‘A Magical Sport:’ Skating Community Rallies to Bring a Smile to Critically Ill Children
By Amy Rosewater
On a typical day at the rink, Audrey Weisiger concerns herself with the takeoff of a skater’s Lutz or Axel. As a skating coach who guided Michael Weiss to two Olympic Games and mentors skaters around the country, Weisiger certainly sweats the details.
But on this particular day, Weisiger is not too worried about medals or upcoming competitions.
She just wants these particular skaters to enjoy their time on the ice and escape the everyday routine of doctors’ visits and hospital stays.
Weisiger and her team of coaches and skaters at the Fairfax Ice Arena in Fairfax, Virginia, have donated their time to take families with critically ill children onto the ice for group skating parties for the last three years. The rink has generously provided the ice skate rentals and admission to public skating sessions, and Weisiger and her team provide individualized skating lessons and guidance.
“This is my profession, coaching skating, but [it’s nice] to be able to do it in a way that’s not about winning and medals,” Weisiger told the Fairfax (Virginia) County Times. “It’s about helping people feel better about themselves, so it was a real opportunity for me to take my sport and help other people through my sport.”
I should mention here that I have worked with Weisiger for years as a sports reporter and have written about her and her skaters at times for SKATING magazine. I now work for an organization called the Casey Cares Foundation, which provides ongoing opportunities for families with critically ill children. When I started working there nearly three years ago, I called upon Weisiger because I wanted to connect my passion for skating with helping others.
What I envisioned initially was a way to help families with kids battling cancer, cystic fibrosis, sickle cell and many other debilitating illnesses. That goal was met immediately. What also happened, however, was that these opportunities made a lasting impact on the skaters and coaches. It took their minds off the grueling rigors of training while giving them a chance to give back to the community. For a couple of hours, the skaters and coaches were not so worried about triple jumps or twizzles, and the kids and families were not thinking about chemo.
Among the skaters who volunteered his time with the families was Antonio Maravilla, an intermediate skater whose father is battling cancer.
Weisiger has given back plenty over the years through skating, helping efforts at the Fort Dupont Ice Arena in Washington, D.C., and last year, along with 2011 U.S. champion Ryan Bradley, Weisiger helped organize a benefit show for Olympic pairs skater Jeremy Barrett whose wife, Lucy, was diagnosed with leukemia.
Weisiger is not the only one from the skating community who has partnered with Casey Cares. Weiss invited one Casey Cares child and her family to his annual Michael Weiss Foundation skating show a few years ago, and he recently performed at the PANDORA Ice Rink in Baltimore’s Inner Harbor, where Casey Cares families skated along with him. He even performed his signature back flip for the families, which, of course, was a huge hit.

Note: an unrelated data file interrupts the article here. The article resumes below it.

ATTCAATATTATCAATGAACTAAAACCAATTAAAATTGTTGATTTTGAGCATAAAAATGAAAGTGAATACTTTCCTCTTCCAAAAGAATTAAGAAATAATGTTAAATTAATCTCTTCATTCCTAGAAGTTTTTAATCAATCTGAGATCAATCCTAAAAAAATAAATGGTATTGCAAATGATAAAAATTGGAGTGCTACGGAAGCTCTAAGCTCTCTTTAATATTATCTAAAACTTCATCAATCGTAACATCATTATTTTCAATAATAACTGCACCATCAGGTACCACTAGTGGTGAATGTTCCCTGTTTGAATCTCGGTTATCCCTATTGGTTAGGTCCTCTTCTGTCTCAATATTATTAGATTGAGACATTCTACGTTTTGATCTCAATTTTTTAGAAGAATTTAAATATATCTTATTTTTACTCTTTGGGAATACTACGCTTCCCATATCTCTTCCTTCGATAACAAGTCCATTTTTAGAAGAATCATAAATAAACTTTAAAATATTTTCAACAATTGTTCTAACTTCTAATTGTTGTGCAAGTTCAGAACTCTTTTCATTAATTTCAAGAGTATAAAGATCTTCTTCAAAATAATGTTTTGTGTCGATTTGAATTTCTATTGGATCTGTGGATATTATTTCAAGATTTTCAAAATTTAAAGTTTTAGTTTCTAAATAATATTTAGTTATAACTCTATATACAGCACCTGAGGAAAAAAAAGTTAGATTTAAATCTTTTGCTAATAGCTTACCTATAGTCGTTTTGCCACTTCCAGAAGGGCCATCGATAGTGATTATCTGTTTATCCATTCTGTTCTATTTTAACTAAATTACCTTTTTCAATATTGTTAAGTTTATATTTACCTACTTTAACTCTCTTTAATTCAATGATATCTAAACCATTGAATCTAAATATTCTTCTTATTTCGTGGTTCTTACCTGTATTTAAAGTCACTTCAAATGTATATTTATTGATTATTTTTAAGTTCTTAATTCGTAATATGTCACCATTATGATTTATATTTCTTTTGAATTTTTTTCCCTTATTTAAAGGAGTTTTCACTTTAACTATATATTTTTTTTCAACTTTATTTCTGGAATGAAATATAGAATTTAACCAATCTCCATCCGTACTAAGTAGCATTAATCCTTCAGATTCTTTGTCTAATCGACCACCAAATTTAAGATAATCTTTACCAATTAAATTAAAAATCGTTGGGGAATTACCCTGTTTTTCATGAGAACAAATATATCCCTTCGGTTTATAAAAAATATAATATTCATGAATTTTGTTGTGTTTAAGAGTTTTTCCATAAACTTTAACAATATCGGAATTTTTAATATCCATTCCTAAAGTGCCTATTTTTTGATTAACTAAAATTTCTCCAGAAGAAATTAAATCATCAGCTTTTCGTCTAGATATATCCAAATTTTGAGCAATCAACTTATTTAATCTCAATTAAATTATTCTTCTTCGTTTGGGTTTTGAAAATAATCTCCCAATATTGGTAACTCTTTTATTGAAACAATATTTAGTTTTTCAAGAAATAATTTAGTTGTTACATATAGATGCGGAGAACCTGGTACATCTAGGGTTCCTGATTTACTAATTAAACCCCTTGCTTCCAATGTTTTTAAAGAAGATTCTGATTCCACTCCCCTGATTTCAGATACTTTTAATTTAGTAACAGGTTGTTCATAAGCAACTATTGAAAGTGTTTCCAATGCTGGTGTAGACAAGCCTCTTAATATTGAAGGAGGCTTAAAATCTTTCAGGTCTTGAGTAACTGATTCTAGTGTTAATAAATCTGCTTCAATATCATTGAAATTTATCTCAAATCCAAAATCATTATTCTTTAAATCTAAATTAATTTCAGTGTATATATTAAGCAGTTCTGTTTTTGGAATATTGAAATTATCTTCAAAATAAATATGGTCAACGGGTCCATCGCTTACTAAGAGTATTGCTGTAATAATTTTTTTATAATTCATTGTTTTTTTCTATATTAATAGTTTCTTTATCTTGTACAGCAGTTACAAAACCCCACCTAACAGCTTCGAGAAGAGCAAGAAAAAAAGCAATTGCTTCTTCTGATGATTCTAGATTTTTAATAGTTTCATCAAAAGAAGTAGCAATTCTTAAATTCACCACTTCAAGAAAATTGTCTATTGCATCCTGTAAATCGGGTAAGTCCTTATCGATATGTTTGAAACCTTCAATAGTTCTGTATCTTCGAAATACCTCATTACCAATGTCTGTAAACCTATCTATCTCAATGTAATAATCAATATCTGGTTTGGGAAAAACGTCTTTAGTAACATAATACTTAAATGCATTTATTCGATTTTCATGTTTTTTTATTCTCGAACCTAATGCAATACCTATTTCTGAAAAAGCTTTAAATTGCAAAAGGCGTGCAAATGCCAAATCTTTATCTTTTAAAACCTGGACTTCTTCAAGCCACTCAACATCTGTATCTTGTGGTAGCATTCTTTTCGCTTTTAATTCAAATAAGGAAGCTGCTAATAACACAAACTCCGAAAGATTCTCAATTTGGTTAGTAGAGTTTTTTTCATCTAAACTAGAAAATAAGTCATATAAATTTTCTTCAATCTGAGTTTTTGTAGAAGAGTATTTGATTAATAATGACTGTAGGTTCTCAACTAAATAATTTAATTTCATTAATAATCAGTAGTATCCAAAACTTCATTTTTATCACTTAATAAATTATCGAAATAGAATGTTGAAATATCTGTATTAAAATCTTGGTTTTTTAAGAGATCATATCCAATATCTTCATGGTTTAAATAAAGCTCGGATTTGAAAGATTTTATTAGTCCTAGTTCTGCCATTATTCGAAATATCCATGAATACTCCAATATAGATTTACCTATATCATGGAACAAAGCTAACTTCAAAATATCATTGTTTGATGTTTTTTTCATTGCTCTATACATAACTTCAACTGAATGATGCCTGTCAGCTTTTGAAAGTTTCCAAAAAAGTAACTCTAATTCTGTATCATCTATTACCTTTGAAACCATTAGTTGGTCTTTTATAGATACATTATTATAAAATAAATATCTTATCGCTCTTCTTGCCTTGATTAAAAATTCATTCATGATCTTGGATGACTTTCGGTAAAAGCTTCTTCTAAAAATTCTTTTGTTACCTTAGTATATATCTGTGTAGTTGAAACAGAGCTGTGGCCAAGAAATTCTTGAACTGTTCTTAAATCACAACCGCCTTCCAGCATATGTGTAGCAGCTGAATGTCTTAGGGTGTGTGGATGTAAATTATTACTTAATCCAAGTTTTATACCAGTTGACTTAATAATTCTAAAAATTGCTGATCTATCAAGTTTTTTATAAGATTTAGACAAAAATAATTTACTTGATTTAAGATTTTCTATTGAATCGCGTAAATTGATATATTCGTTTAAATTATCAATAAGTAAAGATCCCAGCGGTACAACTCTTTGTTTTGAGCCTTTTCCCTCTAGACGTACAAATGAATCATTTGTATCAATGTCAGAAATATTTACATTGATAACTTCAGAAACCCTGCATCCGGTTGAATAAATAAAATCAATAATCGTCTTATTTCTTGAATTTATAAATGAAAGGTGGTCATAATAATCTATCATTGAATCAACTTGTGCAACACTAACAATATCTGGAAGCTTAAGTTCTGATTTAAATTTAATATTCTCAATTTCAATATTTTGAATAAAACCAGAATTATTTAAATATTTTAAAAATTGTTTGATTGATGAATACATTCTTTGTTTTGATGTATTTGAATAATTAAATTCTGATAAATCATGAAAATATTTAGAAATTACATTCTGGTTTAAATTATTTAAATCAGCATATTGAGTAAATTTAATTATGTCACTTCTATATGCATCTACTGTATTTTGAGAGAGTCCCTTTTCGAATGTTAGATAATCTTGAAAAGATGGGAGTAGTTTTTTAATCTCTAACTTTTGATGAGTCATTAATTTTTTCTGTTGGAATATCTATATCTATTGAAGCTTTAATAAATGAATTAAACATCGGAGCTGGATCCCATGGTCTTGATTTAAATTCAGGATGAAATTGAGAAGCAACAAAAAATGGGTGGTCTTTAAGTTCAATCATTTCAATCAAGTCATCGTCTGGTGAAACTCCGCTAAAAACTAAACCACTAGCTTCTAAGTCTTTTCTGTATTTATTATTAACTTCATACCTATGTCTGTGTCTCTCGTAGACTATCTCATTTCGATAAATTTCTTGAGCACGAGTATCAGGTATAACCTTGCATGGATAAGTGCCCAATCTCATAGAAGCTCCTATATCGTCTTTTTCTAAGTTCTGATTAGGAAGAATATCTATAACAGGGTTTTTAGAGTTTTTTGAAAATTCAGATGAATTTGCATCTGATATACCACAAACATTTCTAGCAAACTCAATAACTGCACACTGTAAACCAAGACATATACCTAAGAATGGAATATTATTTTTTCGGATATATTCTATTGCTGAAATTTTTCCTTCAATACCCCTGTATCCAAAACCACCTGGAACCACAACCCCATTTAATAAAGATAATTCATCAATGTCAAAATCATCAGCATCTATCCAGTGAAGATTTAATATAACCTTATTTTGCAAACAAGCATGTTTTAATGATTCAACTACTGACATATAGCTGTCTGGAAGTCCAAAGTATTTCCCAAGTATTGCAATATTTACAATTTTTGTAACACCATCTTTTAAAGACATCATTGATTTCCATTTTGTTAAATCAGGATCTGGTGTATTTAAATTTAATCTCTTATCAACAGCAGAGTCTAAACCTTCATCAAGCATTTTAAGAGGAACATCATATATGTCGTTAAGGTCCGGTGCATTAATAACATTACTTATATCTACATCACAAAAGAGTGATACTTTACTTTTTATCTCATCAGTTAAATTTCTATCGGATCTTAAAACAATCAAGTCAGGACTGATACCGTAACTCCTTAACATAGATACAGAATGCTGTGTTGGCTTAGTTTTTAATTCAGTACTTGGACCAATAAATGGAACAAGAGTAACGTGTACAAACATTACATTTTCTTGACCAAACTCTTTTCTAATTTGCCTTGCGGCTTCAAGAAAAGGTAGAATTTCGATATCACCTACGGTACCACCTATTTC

“I feel like a gesture to show your support can maybe inspire a little,” said Weiss, a three-time U.S. champion who was inducted into the U.S. Figure Skating Hall of Fame this year.
The University of Delaware, thanks to coach Jeff DiGregorio and assistant athletic director James Kaden, invited several families to the rink’s annual send-off show for the U.S. Championships.
One young girl named Anastasia found her passion for skating several years ago after attending a skating party with Casey Cares. Anastasia had never skated before and fell in love with the sport with her first step on the ice. Her mom bought her skates and today, she skates at Ice World in Abingdon, Maryland, (where World champion Kimmie Meissner got her start) and competes in free skate 4 and with the Chesapeake Synchro Level 2 team.
Anastasia is not battling an illness but at Casey Cares, siblings of sick children are invited to events as well because often they get left out of the equation when parents have to focus on an ill child. Her brother, Quentin, is ventilator dependent and suffers frequent seizures. When this opportunity came up, their mom, Verangela, juggled her schedule (she now works at Ice World) to make things happen for Anastasia.
After the show in Delaware, Anastasia and the other families enjoyed meet-and-greet opportunities with longtime international ice dance competitors Anastasia Cannuscio and Colin McManus, senior men’s competitor Emmanuel Savary and U.S. novice men’s competitor Jordan Evans.
“There are many times when you’re an athlete training and your mind gets so lost in training and perfection,” said McManus, who now coaches at Delaware with Cannuscio. “As athletes, you sometimes lose sight of the joy of skating and what it can do for people. Skating is a magical sport. For as much as Stasia and I focused on getting our technical scores as high as we could, we always focused on the way we connected with the audience on the ice. Skating is so personal to people, and I am always excited when I can be involved in these kinds of projects and give back through skating.”
Read more about the Casey Cares Foundation in the March issue of SKATING magazine and CaseyCares.org.